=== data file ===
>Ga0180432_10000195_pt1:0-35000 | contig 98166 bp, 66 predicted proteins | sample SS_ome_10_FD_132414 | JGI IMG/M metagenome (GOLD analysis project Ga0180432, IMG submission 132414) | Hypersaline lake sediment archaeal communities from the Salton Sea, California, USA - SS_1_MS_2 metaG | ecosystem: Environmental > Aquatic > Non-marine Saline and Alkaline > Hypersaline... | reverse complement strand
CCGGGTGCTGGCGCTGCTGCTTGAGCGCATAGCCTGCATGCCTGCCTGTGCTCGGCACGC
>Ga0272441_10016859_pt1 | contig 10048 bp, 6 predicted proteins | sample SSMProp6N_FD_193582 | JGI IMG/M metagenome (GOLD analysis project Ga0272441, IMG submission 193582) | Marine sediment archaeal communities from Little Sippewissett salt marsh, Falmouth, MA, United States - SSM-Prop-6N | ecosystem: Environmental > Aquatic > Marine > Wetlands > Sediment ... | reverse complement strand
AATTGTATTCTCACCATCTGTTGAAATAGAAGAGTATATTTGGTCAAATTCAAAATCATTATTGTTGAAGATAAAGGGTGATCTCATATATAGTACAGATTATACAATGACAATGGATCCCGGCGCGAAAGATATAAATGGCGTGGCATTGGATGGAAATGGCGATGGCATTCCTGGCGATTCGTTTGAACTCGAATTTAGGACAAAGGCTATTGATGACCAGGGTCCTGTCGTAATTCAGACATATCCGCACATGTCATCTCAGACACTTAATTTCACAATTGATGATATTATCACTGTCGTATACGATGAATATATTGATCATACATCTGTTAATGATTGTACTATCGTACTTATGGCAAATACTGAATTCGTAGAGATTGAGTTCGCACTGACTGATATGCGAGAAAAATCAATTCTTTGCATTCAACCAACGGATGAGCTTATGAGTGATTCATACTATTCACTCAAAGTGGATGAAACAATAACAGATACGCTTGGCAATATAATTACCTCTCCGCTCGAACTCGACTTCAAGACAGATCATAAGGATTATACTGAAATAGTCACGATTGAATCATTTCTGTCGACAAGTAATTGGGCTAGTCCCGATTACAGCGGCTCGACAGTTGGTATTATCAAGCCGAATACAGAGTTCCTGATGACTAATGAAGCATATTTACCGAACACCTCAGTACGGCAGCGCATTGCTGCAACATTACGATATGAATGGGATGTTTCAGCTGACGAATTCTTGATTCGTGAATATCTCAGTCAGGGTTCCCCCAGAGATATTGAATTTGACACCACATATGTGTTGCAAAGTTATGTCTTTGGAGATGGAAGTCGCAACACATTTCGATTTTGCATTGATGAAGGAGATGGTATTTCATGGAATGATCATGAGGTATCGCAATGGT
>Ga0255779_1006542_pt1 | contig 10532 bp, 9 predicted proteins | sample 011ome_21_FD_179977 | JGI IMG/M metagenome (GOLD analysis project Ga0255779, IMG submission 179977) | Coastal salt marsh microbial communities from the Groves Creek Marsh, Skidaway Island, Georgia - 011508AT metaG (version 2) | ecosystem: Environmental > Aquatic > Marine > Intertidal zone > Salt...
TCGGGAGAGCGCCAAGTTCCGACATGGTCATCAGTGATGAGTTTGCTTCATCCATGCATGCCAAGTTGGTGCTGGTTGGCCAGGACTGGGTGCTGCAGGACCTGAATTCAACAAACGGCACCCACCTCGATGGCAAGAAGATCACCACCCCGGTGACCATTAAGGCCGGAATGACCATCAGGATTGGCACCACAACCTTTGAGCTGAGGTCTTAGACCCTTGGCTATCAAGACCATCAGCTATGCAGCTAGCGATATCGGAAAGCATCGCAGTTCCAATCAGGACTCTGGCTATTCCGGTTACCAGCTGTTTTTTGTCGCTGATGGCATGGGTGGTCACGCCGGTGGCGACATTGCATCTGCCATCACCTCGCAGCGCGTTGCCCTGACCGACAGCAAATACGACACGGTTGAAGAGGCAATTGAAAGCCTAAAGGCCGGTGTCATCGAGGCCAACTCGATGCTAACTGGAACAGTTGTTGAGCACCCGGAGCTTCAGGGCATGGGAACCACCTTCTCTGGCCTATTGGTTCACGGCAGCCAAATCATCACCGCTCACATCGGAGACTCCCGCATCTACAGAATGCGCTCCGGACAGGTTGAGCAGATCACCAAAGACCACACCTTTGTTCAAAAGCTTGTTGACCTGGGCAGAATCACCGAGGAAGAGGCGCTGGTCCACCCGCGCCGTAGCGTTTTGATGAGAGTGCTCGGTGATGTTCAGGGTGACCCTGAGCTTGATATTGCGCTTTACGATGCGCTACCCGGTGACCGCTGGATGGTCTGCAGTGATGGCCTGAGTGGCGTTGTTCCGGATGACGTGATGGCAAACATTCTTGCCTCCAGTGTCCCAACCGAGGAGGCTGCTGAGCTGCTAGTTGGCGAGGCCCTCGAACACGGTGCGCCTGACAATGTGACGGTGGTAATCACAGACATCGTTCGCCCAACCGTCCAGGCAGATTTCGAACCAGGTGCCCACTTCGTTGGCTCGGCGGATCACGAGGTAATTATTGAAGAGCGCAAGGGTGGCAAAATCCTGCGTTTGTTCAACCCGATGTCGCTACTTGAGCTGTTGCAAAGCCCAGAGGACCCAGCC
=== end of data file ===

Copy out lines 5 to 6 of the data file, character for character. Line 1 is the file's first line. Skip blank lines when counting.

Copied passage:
>Ga0255779_1006542_pt1 | contig 10532 bp, 9 predicted proteins | sample 011ome_21_FD_179977 | JGI IMG/M metagenome (GOLD analysis project Ga0255779, IMG submission 179977) | Coastal salt marsh microbial communities from the Groves Creek Marsh, Skidaway Island, Georgia - 011508AT metaG (version 2) | ecosystem: Environmental > Aquatic > Marine > Intertidal zone > Salt...
TCGGGAGAGCGCCAAGTTCCGACATGGTCATCAGTGATGAGTTTGCTTCATCCATGCATGCCAAGTTGGTGCTGGTTGGCCAGGACTGGGTGCTGCAGGACCTGAATTCAACAAACGGCACCCACCTCGATGGCAAGAAGATCACCACCCCGGTGACCATTAAGGCCGGAATGACCATCAGGATTGGCACCACAACCTTTGAGCTGAGGTCTTAGACCCTTGGCTATCAAGACCATCAGCTATGCAGCTAGCGATATCGGAAAGCATCGCAGTTCCAATCAGGACTCTGGCTATTCCGGTTACCAGCTGTTTTTTGTCGCTGATGGCATGGGTGGTCACGCCGGTGGCGACATTGCATCTGCCATCACCTCGCAGCGCGTTGCCCTGACCGACAGCAAATACGACACGGTTGAAGAGGCAATTGAAAGCCTAAAGGCCGGTGTCATCGAGGCCAACTCGATGCTAACTGGAACAGTTGTTGAGCACCCGGAGCTTCAGGGCATGGGAACCACCTTCTCTGGCCTATTGGTTCACGGCAGCCAAATCATCACCGCTCACATCGGAGACTCCCGCATCTACAGAATGCGCTCCGGACAGGTTGAGCAGATCACCAAAGACCACACCTTTGTTCAAAAGCTTGTTGACCTGGGCAGAATCACCGAGGAAGAGGCGCTGGTCCACCCGCGCCGTAGCGTTTTGATGAGAGTGCTCGGTGATGTTCAGGGTGACCCTGAGCTTGATATTGCGCTTTACGATGCGCTACCCGGTGACCGCTGGATGGTCTGCAGTGATGGCCTGAGTGGCGTTGTTCCGGATGACGTGATGGCAAACATTCTTGCCTCCAGTGTCCCAACCGAGGAGGCTGCTGAGCTGCTAGTTGGCGAGGCCCTCGAACACGGTGCGCCTGACAATGTGACGGTGGTAATCACAGACATCGTTCGCCCAACCGTCCAGGCAGATTTCGAACCAGGTGCCCACTTCGTTGGCTCGGCGGATCACGAGGTAATTATTGAAGAGCGCAAGGGTGGCAAAATCCTGCGTTTGTTCAACCCGATGTCGCTACTTGAGCTGTTGCAAAGCCCAGAGGACCCAGCC